Student loan rates double without Congress' action - Dallas News |

Student loan rates double without Congress' action

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College students' interest rates are at the mercy of Congress.

The interest rates on subsidized Stafford loans doubled from 3.4 percent Monday and could stay doubled unless Congress fulfills its pledge to restore lower rates when it returns from the Fourth of July holiday.

Lawmakers from both parties, as well as the White House, vowed to lower that rate before students started signing loan documents this fall. But the rate now stands at 6.8 percent - higher than most loans available from private lenders.

"To have students saddled with a 6.8 percent rate makes no sense and it's going to put an increasing burden on a time when more and more students need to take out a loan in order to finish their college education," said U.S. Rep. Gary Peters (D-Bloomfield Twp.).

"My loans, the interest rate is like doubling so it's crazy," said L.J. Gamble, a senior at Wayne State University.

According to Wayne State officials, nearly 18,000 students, including law and medical school, received a Stafford loan for the 2012-13 year, accounting for 56 percent of WSU students enrolled in fall and winter classes.

"We don't have a say in it," said Prachi Patel, a pre-med student. "It was just done."

Efforts to keep interest rates from doubling on new subsidized Stafford loans fell apart last week amid partisan wrangling in the Senate. Democratic senators and the White House both predicted a deal would be reached in Congress to bring the rates down again before students return to campus.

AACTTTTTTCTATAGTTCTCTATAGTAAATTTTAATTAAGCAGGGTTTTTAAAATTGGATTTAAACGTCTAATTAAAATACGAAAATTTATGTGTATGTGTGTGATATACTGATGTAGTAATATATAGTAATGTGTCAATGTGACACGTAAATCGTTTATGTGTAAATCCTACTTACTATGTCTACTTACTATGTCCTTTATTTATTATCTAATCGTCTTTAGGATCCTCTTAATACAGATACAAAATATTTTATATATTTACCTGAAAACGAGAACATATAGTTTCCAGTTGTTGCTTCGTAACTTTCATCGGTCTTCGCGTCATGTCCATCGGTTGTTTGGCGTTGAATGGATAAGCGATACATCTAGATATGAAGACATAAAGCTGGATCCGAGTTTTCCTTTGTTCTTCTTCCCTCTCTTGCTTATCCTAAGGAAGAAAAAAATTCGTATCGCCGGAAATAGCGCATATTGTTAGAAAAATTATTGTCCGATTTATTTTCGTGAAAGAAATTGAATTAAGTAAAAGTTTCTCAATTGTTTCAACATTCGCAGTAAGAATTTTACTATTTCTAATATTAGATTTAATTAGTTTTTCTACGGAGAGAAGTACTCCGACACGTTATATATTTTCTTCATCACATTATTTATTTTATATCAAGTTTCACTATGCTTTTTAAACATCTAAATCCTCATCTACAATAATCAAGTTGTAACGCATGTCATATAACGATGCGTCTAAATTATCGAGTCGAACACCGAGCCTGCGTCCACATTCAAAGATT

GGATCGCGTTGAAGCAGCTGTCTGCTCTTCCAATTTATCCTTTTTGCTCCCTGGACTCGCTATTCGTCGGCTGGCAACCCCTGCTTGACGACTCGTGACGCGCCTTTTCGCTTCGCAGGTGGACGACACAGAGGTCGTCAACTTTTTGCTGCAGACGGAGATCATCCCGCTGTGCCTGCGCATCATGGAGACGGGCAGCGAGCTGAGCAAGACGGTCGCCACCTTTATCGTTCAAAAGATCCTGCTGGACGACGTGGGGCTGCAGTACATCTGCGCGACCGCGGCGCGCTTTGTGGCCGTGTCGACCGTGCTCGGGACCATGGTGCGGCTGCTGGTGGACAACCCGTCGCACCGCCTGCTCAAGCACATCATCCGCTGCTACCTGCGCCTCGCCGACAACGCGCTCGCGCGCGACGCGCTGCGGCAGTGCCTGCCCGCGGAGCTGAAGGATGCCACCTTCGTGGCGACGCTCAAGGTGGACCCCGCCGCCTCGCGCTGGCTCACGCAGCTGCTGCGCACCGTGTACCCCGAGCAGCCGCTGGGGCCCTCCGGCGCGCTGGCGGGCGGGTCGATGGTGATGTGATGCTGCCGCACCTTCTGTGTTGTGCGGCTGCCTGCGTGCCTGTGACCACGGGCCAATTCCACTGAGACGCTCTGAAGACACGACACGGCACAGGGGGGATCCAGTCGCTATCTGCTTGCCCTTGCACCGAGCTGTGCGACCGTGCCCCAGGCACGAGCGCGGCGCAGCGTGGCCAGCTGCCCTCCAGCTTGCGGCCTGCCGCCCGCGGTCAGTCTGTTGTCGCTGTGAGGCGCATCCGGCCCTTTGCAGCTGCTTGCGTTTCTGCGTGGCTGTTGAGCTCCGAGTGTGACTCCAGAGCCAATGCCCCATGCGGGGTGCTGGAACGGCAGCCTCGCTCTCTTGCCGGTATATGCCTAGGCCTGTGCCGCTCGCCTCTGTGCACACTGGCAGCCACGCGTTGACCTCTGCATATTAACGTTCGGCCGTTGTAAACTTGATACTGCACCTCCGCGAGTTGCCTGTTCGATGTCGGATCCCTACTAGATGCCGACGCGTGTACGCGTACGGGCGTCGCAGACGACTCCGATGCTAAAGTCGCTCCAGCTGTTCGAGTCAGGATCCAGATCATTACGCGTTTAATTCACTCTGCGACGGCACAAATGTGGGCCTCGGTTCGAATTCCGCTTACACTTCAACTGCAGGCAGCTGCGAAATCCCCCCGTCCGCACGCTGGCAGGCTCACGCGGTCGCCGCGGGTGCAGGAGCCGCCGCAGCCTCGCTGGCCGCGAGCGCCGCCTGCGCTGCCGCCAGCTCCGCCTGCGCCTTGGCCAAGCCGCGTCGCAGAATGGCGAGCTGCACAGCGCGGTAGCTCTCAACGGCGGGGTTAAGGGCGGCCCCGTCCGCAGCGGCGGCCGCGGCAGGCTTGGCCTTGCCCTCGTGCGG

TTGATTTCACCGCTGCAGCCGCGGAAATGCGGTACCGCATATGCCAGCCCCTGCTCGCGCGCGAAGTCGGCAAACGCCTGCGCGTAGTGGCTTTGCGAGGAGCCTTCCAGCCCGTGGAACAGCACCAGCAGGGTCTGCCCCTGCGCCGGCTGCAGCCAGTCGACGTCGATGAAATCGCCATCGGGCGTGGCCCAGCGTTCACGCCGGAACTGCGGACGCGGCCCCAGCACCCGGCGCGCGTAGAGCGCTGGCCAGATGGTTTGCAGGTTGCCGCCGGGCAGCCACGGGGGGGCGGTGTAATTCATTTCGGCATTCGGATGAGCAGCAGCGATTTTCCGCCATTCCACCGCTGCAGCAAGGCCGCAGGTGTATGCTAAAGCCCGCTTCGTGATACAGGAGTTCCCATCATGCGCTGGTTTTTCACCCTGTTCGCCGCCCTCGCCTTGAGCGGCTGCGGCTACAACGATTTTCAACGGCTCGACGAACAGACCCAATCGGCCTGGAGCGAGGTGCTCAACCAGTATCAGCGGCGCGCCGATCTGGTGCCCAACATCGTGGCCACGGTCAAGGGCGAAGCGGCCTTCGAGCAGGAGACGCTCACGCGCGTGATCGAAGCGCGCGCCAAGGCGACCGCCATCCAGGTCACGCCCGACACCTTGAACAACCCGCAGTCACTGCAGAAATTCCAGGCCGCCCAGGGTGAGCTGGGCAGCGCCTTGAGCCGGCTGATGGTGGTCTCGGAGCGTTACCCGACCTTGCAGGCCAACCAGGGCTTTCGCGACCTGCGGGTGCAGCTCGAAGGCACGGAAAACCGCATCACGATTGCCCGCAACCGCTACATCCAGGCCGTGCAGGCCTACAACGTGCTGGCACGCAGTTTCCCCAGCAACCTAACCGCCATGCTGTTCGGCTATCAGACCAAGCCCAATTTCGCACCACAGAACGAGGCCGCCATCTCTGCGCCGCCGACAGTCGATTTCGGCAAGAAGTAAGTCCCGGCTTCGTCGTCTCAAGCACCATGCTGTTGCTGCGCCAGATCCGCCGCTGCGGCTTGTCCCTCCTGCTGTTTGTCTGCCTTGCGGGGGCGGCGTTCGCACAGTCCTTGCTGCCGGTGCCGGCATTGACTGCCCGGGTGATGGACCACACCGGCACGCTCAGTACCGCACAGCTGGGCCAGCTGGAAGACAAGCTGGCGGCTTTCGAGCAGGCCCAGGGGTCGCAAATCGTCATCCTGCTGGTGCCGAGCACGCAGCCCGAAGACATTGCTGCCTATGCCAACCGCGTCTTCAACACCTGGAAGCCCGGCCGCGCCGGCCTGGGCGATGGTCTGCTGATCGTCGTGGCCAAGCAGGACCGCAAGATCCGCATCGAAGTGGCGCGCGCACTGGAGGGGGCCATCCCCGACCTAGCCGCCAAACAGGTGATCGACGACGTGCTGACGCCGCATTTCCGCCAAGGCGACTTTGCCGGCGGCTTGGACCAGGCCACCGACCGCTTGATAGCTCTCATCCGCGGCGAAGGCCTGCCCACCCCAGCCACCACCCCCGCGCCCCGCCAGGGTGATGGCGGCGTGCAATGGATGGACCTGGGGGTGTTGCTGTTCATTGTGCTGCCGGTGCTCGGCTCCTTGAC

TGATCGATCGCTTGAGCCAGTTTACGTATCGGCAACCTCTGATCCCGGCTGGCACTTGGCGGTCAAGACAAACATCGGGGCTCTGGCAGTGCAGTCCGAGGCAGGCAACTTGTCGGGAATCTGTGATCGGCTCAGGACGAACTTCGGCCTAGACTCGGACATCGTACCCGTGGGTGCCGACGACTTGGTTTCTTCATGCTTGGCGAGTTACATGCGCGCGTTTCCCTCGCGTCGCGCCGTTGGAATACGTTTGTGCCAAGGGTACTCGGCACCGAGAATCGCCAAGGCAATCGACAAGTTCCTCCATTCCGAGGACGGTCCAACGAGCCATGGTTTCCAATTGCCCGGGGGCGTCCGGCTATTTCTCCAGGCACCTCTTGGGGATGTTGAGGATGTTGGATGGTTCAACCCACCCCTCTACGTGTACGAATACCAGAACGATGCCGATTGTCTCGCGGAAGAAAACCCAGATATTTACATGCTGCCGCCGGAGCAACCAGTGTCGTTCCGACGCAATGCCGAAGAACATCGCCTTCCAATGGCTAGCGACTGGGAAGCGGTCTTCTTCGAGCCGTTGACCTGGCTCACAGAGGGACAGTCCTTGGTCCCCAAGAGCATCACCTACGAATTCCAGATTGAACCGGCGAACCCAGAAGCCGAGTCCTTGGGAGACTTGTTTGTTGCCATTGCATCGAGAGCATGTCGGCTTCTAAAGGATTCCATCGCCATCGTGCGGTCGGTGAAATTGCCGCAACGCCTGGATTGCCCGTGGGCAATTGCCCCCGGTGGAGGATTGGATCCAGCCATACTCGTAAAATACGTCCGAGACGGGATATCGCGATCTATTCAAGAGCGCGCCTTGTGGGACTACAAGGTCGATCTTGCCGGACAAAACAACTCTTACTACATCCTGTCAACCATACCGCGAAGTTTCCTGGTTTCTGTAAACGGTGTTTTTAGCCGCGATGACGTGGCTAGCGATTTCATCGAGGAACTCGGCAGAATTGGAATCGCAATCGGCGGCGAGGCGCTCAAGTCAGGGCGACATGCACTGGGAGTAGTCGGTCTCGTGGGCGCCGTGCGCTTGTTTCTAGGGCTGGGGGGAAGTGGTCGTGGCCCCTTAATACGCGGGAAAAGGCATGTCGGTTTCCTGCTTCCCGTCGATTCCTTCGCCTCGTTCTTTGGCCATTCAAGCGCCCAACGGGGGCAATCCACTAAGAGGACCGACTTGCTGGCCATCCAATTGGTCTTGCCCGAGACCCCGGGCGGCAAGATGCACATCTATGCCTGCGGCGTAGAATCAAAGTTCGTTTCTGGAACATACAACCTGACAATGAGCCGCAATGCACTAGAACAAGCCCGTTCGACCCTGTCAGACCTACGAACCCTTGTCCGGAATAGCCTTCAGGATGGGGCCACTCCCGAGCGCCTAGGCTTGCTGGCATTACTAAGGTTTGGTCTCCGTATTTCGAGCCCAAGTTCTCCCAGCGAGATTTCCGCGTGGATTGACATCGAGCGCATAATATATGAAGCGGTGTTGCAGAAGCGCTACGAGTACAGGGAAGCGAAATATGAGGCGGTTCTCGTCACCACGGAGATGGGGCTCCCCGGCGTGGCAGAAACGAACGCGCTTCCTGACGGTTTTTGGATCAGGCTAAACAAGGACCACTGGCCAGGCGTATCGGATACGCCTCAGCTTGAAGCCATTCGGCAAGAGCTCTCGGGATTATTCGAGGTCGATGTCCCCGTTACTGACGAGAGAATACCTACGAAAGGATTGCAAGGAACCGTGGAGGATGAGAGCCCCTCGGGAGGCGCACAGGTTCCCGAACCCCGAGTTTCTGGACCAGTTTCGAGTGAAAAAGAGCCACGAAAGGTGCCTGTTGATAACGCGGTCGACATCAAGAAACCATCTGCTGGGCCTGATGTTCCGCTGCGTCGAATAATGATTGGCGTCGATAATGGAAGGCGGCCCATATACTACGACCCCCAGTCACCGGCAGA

But if an agreement remains elusive, students could find themselves saddled with higher interest rates this year than last. Congress' Joint Economic Committee estimated the cost passed to students would be about $2,600.

Students only borrow money for one school year at a time. Subsidized Stafford loans taken before Monday are not affected by the rate hike, nor are federal PLUS, Perkins or unsubsidized Stafford loans slated for the coming year.

Subsidized Stafford loans go to needier students and often are coupled with other types of lending. Those loans make up roughly one quarter of all direct federal borrowing.

Both political parties tried to blame the other for the hike and student groups complained the increase in interest rates would add to student loan debt that already surpasses credit card debt in this country.

Lawmakers knew for a full year the July 1 deadline was coming but were unable to strike a deal to dodge that increase. During last year's presidential race, both parties pledged to extend the 3.4 percent interest rates for another year to avoid angering young voters.

But the looming hike lacked sufficient urgency this year and Congress last week left town for the holiday without an agreement. Instead, the Democratic-led Senate pledged to revisit the issue as soon as July 10 and retroactively restore the rates for another year - into 2014, when a third of Senate seats and all House seats are up for election.

"Hopefully when we get back into Congress next week, we can pass legislation to make it retro-active, to make sure those students that enter this fall know that they have a 3.4 percent rate and not a 6.8 percent one," said Peters.

At the White House, a spokesman predicted a deal could be reached before students return to campus.

"We are confident they will get there and that the solution will include retroactive protection for students who borrow after July 1 so that their student loan rates don't double," Matt Lehrich said.

Even when lawmakers return, there's no guarantee there will be the votes to restore the lower rates. Efforts last week to reach a bipartisan agreement fizzled and there have been few examples of meaningful compromise in Congress.

- The Associated Press contributed to this report

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